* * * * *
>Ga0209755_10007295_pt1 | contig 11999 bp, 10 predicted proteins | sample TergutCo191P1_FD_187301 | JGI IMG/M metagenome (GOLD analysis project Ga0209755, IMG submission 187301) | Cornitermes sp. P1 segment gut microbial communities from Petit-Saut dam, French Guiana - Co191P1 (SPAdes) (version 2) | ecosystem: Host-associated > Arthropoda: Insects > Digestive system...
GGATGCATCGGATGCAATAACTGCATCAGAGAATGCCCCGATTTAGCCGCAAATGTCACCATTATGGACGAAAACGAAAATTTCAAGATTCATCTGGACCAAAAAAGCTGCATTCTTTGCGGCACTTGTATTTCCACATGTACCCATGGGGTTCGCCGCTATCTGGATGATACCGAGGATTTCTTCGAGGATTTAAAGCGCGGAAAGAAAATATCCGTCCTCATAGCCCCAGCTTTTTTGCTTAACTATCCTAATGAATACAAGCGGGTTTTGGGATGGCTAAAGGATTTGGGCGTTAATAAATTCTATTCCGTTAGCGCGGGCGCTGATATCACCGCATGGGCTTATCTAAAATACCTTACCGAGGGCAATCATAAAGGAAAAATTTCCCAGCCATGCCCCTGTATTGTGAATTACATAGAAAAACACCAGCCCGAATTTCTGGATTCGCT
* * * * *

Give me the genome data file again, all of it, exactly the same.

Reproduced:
>Ga0209755_10007295_pt1 | contig 11999 bp, 10 predicted proteins | sample TergutCo191P1_FD_187301 | JGI IMG/M metagenome (GOLD analysis project Ga0209755, IMG submission 187301) | Cornitermes sp. P1 segment gut microbial communities from Petit-Saut dam, French Guiana - Co191P1 (SPAdes) (version 2) | ecosystem: Host-associated > Arthropoda: Insects > Digestive system...
GGATGCATCGGATGCAATAACTGCATCAGAGAATGCCCCGATTTAGCCGCAAATGTCACCATTATGGACGAAAACGAAAATTTCAAGATTCATCTGGACCAAAAAAGCTGCATTCTTTGCGGCACTTGTATTTCCACATGTACCCATGGGGTTCGCCGCTATCTGGATGATACCGAGGATTTCTTCGAGGATTTAAAGCGCGGAAAGAAAATATCCGTCCTCATAGCCCCAGCTTTTTTGCTTAACTATCCTAATGAATACAAGCGGGTTTTGGGATGGCTAAAGGATTTGGGCGTTAATAAATTCTATTCCGTTAGCGCGGGCGCTGATATCACCGCATGGGCTTATCTAAAATACCTTACCGAGGGCAATCATAAAGGAAAAATTTCCCAGCCATGCCCCTGTATTGTGAATTACATAGAAAAACACCAGCCCGAATTTCTGGATTCGCT